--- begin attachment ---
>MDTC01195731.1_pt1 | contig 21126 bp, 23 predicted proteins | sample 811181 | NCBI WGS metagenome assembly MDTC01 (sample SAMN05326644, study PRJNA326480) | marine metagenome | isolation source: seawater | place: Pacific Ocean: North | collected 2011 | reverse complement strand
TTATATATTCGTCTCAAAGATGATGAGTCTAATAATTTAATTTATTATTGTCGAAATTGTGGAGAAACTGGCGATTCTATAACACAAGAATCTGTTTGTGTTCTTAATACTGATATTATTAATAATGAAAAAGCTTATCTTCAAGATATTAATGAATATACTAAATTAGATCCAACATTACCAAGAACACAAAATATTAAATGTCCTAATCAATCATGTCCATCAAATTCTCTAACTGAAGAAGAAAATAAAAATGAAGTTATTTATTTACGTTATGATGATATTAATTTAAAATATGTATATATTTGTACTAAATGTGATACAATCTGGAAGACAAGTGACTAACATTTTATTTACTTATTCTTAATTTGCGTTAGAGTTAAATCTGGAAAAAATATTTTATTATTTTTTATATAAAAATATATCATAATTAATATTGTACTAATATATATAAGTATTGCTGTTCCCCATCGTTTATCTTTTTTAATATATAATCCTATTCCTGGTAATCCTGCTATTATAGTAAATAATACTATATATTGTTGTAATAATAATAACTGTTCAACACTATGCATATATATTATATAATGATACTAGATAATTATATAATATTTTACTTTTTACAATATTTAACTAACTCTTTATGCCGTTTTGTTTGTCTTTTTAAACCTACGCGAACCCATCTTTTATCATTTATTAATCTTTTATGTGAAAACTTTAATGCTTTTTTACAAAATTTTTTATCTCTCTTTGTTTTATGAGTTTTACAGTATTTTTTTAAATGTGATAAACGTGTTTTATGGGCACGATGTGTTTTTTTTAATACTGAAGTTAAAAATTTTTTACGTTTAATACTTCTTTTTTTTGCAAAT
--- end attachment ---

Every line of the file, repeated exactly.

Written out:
>MDTC01195731.1_pt1 | contig 21126 bp, 23 predicted proteins | sample 811181 | NCBI WGS metagenome assembly MDTC01 (sample SAMN05326644, study PRJNA326480) | marine metagenome | isolation source: seawater | place: Pacific Ocean: North | collected 2011 | reverse complement strand
TTATATATTCGTCTCAAAGATGATGAGTCTAATAATTTAATTTATTATTGTCGAAATTGTGGAGAAACTGGCGATTCTATAACACAAGAATCTGTTTGTGTTCTTAATACTGATATTATTAATAATGAAAAAGCTTATCTTCAAGATATTAATGAATATACTAAATTAGATCCAACATTACCAAGAACACAAAATATTAAATGTCCTAATCAATCATGTCCATCAAATTCTCTAACTGAAGAAGAAAATAAAAATGAAGTTATTTATTTACGTTATGATGATATTAATTTAAAATATGTATATATTTGTACTAAATGTGATACAATCTGGAAGACAAGTGACTAACATTTTATTTACTTATTCTTAATTTGCGTTAGAGTTAAATCTGGAAAAAATATTTTATTATTTTTTATATAAAAATATATCATAATTAATATTGTACTAATATATATAAGTATTGCTGTTCCCCATCGTTTATCTTTTTTAATATATAATCCTATTCCTGGTAATCCTGCTATTATAGTAAATAATACTATATATTGTTGTAATAATAATAACTGTTCAACACTATGCATATATATTATATAATGATACTAGATAATTATATAATATTTTACTTTTTACAATATTTAACTAACTCTTTATGCCGTTTTGTTTGTCTTTTTAAACCTACGCGAACCCATCTTTTATCATTTATTAATCTTTTATGTGAAAACTTTAATGCTTTTTTACAAAATTTTTTATCTCTCTTTGTTTTATGAGTTTTACAGTATTTTTTTAAATGTGATAAACGTGTTTTATGGGCACGATGTGTTTTTTTTAATACTGAAGTTAAAAATTTTTTACGTTTAATACTTCTTTTTTTTGCAAAT